Said Hunter: “Leave my wife out of it, leave my family out of it. It’s me they’re after anyway. They’re not after my wife; they want to take me down, that’s what they’re up to. So let’s get this in the arena and have this settled.”
“Rep. Duncan Hunter’s (R-CA) legal defense is coming from the same campaign coffers he and his wife are accused of misusing, so far amounting to more than $600,000 for the lawyers,” Roll Call reports.
“Federal Election Commission filings show Hunter’s campaign made payments for ‘legal services’ or ‘legal fees’ to eight different law firms in excess of $600,000 during the 2018 election cycle. This includes disbursements of $182,000 to the San Diego-based law firm Seltzer Caplan McMahon Vitek, which is representing Hunter in the grand jury investigation. The five-term GOP incumbent and his wife were indicted for allegedly using $250,000 in campaign funds for personal use.”
President Trump urged Attorney General Jeff Sessions to “look into all of the corruption on the ‘other side’” after the attorney general disputed Trump’s assertion a day earlier that Sessions had failed to take control of the Department of Justice, ABC News reports.
New York Times: “Mr. Trump listed people and political enemies who he believes deserve the attention of the Justice Department, including the targets of conservative conspiracy theories that claim the Russia investigation was motivated by politics.”
Rep. Duncan Hunter (R-CA) “seemed to shift any blame onto his wife, Margaret, on Thursday for alleged campaign fund abuses, saying she was the one handling his finances,” CNN reports.
Said Hunter: “She was also the campaign manager, so whatever she did that’ll be looked at too, I’m sure. But I didn’t do it. I didn’t spend any money illegally.”
Rep. Duncan Hunter (R-CA) told KGTV that he’s innocent of accusations of campaign funding misuse one day after he and his wife Margaret were indicted by a federal grand jury.
Said Hunter: “We’re excited about going to trial with this, frankly. This is modern politics and modern media mixed in with law enforcement that has a political agenda. That’s the new Department of Justice.”
He added: “Let them expose themselves for what they are: a politically motivated group of folks.”
Mike Allen: “Corruption instantly becomes a centerpiece issue in the midterm campaigns — a huge new weight for Republicans in marginal races.”
Said a top GOP guru: “The Republican Party looks like a criminal enterprise.”
Playbook: “Two House Republicans have been indicted this month. Democrats — who were looking to turn this into a ‘corruption’ election — are feeling good at the moment.”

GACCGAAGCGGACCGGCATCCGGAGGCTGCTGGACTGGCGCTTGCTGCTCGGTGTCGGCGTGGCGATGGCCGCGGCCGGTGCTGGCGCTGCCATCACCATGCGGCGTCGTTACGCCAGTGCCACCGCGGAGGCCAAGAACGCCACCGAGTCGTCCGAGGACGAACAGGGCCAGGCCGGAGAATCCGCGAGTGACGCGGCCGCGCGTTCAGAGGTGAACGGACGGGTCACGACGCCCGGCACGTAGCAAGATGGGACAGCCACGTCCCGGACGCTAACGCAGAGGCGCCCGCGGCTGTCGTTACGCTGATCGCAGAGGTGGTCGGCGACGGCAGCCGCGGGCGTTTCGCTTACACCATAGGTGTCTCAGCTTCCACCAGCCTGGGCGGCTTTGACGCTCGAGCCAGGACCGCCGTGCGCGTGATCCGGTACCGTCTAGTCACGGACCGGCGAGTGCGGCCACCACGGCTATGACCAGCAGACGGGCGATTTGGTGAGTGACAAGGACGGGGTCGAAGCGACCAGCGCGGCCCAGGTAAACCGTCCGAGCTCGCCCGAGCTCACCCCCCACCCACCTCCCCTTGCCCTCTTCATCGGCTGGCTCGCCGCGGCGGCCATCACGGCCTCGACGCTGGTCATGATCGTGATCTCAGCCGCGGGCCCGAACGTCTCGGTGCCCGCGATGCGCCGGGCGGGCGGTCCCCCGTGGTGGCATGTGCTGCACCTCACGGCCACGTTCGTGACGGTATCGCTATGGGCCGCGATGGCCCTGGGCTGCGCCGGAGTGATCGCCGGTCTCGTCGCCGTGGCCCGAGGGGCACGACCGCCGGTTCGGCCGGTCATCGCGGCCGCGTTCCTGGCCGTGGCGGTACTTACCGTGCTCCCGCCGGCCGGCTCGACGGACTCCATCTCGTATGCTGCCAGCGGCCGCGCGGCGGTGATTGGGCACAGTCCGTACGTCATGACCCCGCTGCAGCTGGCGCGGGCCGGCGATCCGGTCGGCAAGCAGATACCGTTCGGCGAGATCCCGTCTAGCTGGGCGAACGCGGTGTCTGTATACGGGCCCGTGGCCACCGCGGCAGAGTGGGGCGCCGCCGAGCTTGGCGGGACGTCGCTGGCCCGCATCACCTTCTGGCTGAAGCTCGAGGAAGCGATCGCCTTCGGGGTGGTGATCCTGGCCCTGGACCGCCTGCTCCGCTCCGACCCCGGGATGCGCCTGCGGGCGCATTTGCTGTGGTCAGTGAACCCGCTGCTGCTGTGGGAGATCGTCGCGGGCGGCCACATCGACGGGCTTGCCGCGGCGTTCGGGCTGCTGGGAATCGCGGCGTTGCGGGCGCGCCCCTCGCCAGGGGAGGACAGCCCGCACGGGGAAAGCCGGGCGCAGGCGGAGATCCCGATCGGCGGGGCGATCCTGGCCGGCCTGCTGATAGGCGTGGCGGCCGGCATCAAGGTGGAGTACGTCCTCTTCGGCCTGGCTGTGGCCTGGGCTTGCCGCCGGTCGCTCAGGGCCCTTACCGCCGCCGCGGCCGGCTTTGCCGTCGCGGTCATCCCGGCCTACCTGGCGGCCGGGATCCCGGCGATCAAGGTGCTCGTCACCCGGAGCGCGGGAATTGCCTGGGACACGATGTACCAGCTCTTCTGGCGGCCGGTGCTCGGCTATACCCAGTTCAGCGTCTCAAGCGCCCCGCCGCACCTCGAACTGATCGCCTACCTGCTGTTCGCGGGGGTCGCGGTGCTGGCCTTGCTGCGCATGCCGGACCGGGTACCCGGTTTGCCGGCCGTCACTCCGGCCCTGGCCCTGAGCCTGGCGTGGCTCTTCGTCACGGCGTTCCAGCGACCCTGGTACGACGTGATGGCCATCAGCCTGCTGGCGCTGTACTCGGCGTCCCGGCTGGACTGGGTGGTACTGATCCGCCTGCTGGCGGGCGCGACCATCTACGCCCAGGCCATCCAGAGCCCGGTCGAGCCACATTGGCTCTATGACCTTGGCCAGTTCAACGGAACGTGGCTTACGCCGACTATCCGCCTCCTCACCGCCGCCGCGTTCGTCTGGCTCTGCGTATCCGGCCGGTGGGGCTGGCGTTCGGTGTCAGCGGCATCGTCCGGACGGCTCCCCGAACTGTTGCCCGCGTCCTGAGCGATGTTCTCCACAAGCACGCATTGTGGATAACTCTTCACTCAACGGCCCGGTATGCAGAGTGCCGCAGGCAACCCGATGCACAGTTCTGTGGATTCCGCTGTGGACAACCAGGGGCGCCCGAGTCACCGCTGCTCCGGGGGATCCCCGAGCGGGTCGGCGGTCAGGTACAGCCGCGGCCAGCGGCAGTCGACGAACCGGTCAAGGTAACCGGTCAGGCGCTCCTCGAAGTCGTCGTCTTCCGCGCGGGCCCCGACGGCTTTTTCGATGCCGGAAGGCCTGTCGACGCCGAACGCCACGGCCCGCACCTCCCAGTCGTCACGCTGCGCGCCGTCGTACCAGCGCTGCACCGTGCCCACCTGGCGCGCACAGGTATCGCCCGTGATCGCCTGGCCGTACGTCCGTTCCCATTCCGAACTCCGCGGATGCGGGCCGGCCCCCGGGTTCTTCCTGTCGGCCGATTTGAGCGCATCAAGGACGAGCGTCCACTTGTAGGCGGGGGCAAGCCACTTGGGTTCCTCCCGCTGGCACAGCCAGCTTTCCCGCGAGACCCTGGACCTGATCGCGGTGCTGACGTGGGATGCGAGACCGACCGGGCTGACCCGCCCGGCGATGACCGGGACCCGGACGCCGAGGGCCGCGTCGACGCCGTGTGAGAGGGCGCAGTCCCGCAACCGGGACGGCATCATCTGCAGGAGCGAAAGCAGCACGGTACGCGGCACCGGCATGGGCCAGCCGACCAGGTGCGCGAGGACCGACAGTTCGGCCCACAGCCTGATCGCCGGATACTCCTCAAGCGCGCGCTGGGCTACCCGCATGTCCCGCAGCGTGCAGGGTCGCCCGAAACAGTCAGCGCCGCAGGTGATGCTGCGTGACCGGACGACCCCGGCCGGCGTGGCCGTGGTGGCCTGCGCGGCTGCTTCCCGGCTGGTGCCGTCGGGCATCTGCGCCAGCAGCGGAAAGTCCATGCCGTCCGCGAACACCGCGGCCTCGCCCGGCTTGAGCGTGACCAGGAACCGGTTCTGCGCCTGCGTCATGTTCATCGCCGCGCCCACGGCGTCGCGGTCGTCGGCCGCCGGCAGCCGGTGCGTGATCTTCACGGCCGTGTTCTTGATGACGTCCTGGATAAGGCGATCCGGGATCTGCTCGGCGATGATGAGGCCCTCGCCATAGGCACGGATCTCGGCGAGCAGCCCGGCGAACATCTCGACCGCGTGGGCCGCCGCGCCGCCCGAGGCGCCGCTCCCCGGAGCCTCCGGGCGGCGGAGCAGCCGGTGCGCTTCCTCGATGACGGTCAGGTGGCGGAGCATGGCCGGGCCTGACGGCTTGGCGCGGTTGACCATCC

James Hohmann: “Democrats see an opportunity to revive the ‘culture of corruption’ message that helped them win the House in 2006. Nancy Pelosi repeated almost the identical talking points on Wednesday that she used 12 years ago to link GOP candidates to Duke Cunningham, Jack Abramoff and Mark Foley.”
Said Pelosi: “The charges against Congressman Collins show the rampant culture of corruption and self-enrichment among Republicans in Washington today. The American people deserve better than the GOP’s corruption, cronyism and incompetence.”
John Cassidy: “It’s not clear yet how Gates’s testimony will affect the outcome of the trial, in which Manafort is charged with tax evasion, bank fraud, and failing to disclose foreign bank accounts. But his time on the witness stand provided an invaluable public lesson in how tax evasion, money laundering, and political corruption work.”
“The importance of these phenomena goes well beyond this trial, and also beyond the special counsel Robert Mueller’s broader inquiry into Russia’s activities during the 2016 election. (Among other things, Mueller is widely believed to be looking into whether Donald Trump and his Presidential campaign had any surreptitious financial ties to Russian interests.) The ability of rich people such as Manafort and his oligarchic clients to shuffle money across borders, beyond the purview of tax collectors and law-enforcement authorities, is a huge and intractable problem. In many places, these practices are denuding tax bases, corrupting a large class of professional enablers, and undermining public confidence in the political and financial systems.”
Former New York Assembly Speaker Sheldon Silver (D) was sentenced to seven years in prison Friday for corruption, the AP reports.
Silver was once one of the state’s most powerful Democrats until he was accused of “pocketing $4 million illegally by collecting fees from a cancer researcher and real estate developer.”
“The Interior Department’s internal watchdog has launched a full investigation into a real estate deal involving a foundation established by Ryan Zinke and developers including Halliburton Chairman David Lesar,” Politico reports.